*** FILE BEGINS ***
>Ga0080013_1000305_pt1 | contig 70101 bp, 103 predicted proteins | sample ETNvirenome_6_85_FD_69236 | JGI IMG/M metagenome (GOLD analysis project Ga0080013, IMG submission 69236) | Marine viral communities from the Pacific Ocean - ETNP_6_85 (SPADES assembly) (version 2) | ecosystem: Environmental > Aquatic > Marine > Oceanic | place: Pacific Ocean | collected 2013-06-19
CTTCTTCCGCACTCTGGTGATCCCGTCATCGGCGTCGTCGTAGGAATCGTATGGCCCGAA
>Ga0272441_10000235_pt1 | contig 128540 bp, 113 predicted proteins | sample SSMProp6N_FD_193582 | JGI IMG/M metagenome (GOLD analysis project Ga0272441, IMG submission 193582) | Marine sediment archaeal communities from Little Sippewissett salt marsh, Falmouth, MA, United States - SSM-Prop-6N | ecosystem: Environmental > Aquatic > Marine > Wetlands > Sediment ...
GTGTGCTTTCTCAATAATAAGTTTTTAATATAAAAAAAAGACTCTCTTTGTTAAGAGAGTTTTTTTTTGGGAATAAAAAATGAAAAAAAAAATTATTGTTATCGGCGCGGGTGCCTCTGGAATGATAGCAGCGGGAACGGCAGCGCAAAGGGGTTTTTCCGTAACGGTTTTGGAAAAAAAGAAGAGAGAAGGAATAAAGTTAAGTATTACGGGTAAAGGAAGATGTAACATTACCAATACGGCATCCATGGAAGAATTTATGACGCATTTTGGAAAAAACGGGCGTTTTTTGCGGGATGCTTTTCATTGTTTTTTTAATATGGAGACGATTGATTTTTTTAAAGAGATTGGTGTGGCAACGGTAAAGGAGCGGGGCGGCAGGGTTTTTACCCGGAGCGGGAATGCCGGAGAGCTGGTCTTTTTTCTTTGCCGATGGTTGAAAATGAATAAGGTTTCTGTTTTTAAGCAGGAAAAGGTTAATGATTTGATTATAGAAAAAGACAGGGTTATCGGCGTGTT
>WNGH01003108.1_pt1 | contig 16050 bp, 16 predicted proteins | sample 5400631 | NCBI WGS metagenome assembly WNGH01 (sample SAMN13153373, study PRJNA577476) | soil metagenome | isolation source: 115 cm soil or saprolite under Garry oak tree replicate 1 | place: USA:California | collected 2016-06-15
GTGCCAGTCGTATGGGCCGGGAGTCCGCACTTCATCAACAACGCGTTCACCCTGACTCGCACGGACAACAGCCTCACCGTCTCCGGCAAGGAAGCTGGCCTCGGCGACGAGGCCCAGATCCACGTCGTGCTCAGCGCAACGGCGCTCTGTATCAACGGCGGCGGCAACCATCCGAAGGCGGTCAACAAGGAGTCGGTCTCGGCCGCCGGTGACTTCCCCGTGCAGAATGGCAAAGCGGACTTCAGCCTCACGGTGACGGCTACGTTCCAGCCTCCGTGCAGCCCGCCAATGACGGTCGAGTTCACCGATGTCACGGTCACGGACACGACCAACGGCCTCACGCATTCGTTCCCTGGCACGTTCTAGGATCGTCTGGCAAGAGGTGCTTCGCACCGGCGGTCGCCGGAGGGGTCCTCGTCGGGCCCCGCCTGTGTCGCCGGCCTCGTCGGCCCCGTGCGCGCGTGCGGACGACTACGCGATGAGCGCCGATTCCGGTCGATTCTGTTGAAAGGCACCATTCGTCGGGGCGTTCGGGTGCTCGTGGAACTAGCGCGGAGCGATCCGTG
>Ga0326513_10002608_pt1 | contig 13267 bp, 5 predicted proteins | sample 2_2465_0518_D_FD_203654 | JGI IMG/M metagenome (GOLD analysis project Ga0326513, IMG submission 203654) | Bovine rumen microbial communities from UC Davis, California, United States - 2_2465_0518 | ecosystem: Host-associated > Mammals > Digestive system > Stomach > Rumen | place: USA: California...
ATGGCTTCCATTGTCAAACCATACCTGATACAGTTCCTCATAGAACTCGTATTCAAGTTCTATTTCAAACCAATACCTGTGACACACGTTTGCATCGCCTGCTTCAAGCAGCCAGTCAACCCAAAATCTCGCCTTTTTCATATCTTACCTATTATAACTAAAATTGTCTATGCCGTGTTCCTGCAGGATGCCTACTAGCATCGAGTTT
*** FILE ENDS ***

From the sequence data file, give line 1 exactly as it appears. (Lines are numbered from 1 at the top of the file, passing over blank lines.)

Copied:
>Ga0080013_1000305_pt1 | contig 70101 bp, 103 predicted proteins | sample ETNvirenome_6_85_FD_69236 | JGI IMG/M metagenome (GOLD analysis project Ga0080013, IMG submission 69236) | Marine viral communities from the Pacific Ocean - ETNP_6_85 (SPADES assembly) (version 2) | ecosystem: Environmental > Aquatic > Marine > Oceanic | place: Pacific Ocean | collected 2013-06-19